For manufacturing large quantities of film, a sheeting calender is employed. The rough film is fed into the gap of the calender, a machine comprising a number of heatable parallel cylindrical rollers which rotate in opposite directions and spread out the polymer and stretch it to the required thickness. The last roller smooths the film thus produced. If the film is required to have a textured surface, the final roller is provided with an appropriate embossing pattern. Alternatively, the film may be reheated and then passed through an embossing calender. The calender is followed by one or more cooling drums. Finally, the finished film is reeled up.
Alternatively, as mentioned previously, a supporting material may be coated directly with a film. For example, textile fabrics, paper, cardboard, metals, various building materials and the like, may be coated directly with the polyester polymer for the purpose of electrical insulation, protection against corrosion, protection against the action of moisture or chemicals, impermeability to gases and liquids, or increasing the mechanical strength. Coatings are applied to textiles, foil and other sheet materials by continuously operating spread-coating machines. A coating knife, such as a "doctor knife," ensures uniform spreading of the coating materials (in the form of solutions, emulsions or dispersions in water or an organic medium) on the supporting material, which is moved along by rollers. The coating is then dried. Alternatively, when the coating is applied to the supporting material in the form of a polymeric film, the process is called laminating.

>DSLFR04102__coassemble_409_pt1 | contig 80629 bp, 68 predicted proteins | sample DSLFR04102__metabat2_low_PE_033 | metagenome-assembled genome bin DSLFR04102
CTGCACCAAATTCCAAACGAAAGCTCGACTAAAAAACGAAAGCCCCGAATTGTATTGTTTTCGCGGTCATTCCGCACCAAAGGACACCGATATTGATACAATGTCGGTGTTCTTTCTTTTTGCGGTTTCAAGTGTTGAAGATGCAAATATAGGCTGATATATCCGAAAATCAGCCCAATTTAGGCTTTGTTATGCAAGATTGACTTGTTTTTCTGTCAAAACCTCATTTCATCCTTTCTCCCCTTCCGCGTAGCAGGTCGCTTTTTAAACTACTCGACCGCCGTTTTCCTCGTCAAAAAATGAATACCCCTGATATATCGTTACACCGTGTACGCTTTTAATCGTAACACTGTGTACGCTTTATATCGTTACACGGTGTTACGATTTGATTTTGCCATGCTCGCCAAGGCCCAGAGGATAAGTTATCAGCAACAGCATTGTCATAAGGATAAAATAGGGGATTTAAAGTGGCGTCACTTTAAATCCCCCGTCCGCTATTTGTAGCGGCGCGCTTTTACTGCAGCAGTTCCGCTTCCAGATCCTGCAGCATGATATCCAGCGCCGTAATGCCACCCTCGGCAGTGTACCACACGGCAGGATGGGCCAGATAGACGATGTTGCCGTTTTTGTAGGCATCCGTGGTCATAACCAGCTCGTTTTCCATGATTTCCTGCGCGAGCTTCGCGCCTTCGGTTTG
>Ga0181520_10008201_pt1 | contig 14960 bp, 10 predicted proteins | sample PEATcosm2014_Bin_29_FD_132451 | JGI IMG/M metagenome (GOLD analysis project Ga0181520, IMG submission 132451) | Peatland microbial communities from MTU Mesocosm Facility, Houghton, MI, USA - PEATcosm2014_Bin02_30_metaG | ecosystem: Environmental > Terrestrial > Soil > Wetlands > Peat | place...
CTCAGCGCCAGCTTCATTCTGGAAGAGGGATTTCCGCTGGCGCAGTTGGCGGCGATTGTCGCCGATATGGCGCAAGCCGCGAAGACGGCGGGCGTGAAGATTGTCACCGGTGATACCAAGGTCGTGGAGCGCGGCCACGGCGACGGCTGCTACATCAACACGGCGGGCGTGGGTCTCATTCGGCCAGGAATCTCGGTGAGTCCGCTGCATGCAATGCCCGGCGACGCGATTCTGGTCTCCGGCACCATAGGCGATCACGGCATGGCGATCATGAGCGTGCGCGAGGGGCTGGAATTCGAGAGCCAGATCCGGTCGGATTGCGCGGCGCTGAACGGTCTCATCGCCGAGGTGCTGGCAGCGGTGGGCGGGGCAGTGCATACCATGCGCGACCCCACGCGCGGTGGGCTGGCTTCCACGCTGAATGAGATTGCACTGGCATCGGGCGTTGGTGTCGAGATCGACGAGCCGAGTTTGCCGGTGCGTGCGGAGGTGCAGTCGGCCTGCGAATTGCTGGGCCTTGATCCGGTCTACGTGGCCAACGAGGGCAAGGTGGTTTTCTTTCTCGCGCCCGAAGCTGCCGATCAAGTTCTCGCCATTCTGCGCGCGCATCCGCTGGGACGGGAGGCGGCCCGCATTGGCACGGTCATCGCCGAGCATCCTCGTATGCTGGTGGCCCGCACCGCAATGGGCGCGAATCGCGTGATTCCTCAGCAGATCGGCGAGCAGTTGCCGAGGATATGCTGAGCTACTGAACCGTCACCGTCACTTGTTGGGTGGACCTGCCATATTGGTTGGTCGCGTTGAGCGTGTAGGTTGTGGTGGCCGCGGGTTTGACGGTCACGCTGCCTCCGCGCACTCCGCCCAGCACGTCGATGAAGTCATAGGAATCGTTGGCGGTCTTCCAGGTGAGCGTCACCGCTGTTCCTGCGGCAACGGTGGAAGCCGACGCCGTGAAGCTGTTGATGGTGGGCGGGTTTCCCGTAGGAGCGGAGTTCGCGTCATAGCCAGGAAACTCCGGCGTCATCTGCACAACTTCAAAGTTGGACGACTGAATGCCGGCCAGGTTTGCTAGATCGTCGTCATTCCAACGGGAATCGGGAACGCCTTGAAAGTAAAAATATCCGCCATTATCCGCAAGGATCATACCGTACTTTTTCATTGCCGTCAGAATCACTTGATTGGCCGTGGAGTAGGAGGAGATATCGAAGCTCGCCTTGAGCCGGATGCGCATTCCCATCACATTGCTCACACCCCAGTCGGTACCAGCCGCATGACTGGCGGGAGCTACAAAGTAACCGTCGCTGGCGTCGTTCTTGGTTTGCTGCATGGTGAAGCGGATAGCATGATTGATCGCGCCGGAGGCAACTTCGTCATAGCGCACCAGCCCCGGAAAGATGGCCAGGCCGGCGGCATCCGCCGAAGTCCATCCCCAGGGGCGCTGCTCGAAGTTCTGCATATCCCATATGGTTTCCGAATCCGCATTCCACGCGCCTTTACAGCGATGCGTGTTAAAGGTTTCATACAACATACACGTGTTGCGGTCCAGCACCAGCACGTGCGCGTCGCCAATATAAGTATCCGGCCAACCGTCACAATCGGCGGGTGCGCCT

Metal articles of complex shapes can also be coated with the polymeric film by means of the whirl sintering process. The articles, heated to above the melting point of the polymer, are introduced into a fluidized bed of powdered polymer wherein the powder particles are held in suspension by a rising stream of air, thus depositing a coating on the metal by sintering.
Extruded films may also be used as the starting material for other products. For example, the film may be cut into small segments for use as feed material for other processing methods, such as injection molding.
The extrusion process can be combined with a variety of post-extruding operations for expanded versatility. Such post-forming operations include altering round to oval shapes, blowing the film to different dimensions, machining and punching, biaxial stretching and the like, as known to those skilled in the art.
The polymeric film of the invention may be combined with other polymeric materials during extrusion and/or finishing to form laminates or multilayer films with improved characteristics, such as water vapor resistance. In particular, the polymeric film of the invention may be combined with one or more of the following: poly(ethylene terephthalate) (PET), aramid, polyethylene sulfide (PES), polyphenylene sulfide (PPS), polyimide (PI), polyethylene imine (PEI), polyethylene naphthalate (PEN), polysulfone (PS), polyether ether ketone (PEEK), olefins, polyethylene, poly(cyclic olefins) and cyclohexylene dimethylene terephthalate, for example. Other polymers which may be used in combination with the polyester polymer of the invention are those listed in co-pending application Ser. Nos. 09/064,826 and 09/064,720. A multilayer or laminate film may be made by any method known in the art, and may have as many as five or more separate layers joined together by heat, adhesive and/or a tie layer, as known in the art.